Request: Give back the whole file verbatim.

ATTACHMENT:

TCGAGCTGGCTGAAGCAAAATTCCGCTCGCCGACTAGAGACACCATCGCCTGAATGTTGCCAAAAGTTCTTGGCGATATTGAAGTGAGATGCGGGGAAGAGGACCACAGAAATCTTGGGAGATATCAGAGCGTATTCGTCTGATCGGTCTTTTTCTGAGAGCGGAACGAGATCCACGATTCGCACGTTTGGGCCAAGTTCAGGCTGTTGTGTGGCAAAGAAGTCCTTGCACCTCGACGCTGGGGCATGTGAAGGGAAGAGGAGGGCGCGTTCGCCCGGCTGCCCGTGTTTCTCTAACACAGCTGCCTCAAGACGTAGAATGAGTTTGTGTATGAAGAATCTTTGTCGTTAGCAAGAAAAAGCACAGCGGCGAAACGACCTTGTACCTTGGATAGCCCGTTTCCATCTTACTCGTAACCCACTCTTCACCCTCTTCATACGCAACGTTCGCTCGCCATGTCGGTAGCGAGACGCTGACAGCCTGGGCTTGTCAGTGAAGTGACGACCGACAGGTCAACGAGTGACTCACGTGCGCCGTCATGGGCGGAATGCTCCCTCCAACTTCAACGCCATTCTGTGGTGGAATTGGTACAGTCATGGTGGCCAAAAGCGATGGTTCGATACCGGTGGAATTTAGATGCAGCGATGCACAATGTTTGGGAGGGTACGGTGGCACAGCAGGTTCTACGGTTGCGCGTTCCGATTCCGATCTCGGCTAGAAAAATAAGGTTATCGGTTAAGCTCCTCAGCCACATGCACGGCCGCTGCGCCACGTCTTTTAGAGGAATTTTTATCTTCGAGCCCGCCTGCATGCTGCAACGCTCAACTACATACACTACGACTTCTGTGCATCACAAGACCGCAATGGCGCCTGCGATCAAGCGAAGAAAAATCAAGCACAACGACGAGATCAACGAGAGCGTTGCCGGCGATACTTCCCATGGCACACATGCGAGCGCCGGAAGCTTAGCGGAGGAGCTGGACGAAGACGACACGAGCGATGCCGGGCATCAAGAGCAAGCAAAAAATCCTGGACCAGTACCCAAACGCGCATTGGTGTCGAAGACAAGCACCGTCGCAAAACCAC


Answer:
TCGAGCTGGCTGAAGCAAAATTCCGCTCGCCGACTAGAGACACCATCGCCTGAATGTTGCCAAAAGTTCTTGGCGATATTGAAGTGAGATGCGGGGAAGAGGACCACAGAAATCTTGGGAGATATCAGAGCGTATTCGTCTGATCGGTCTTTTTCTGAGAGCGGAACGAGATCCACGATTCGCACGTTTGGGCCAAGTTCAGGCTGTTGTGTGGCAAAGAAGTCCTTGCACCTCGACGCTGGGGCATGTGAAGGGAAGAGGAGGGCGCGTTCGCCCGGCTGCCCGTGTTTCTCTAACACAGCTGCCTCAAGACGTAGAATGAGTTTGTGTATGAAGAATCTTTGTCGTTAGCAAGAAAAAGCACAGCGGCGAAACGACCTTGTACCTTGGATAGCCCGTTTCCATCTTACTCGTAACCCACTCTTCACCCTCTTCATACGCAACGTTCGCTCGCCATGTCGGTAGCGAGACGCTGACAGCCTGGGCTTGTCAGTGAAGTGACGACCGACAGGTCAACGAGTGACTCACGTGCGCCGTCATGGGCGGAATGCTCCCTCCAACTTCAACGCCATTCTGTGGTGGAATTGGTACAGTCATGGTGGCCAAAAGCGATGGTTCGATACCGGTGGAATTTAGATGCAGCGATGCACAATGTTTGGGAGGGTACGGTGGCACAGCAGGTTCTACGGTTGCGCGTTCCGATTCCGATCTCGGCTAGAAAAATAAGGTTATCGGTTAAGCTCCTCAGCCACATGCACGGCCGCTGCGCCACGTCTTTTAGAGGAATTTTTATCTTCGAGCCCGCCTGCATGCTGCAACGCTCAACTACATACACTACGACTTCTGTGCATCACAAGACCGCAATGGCGCCTGCGATCAAGCGAAGAAAAATCAAGCACAACGACGAGATCAACGAGAGCGTTGCCGGCGATACTTCCCATGGCACACATGCGAGCGCCGGAAGCTTAGCGGAGGAGCTGGACGAAGACGACACGAGCGATGCCGGGCATCAAGAGCAAGCAAAAAATCCTGGACCAGTACCCAAACGCGCATTGGTGTCGAAGACAAGCACCGTCGCAAAACCAC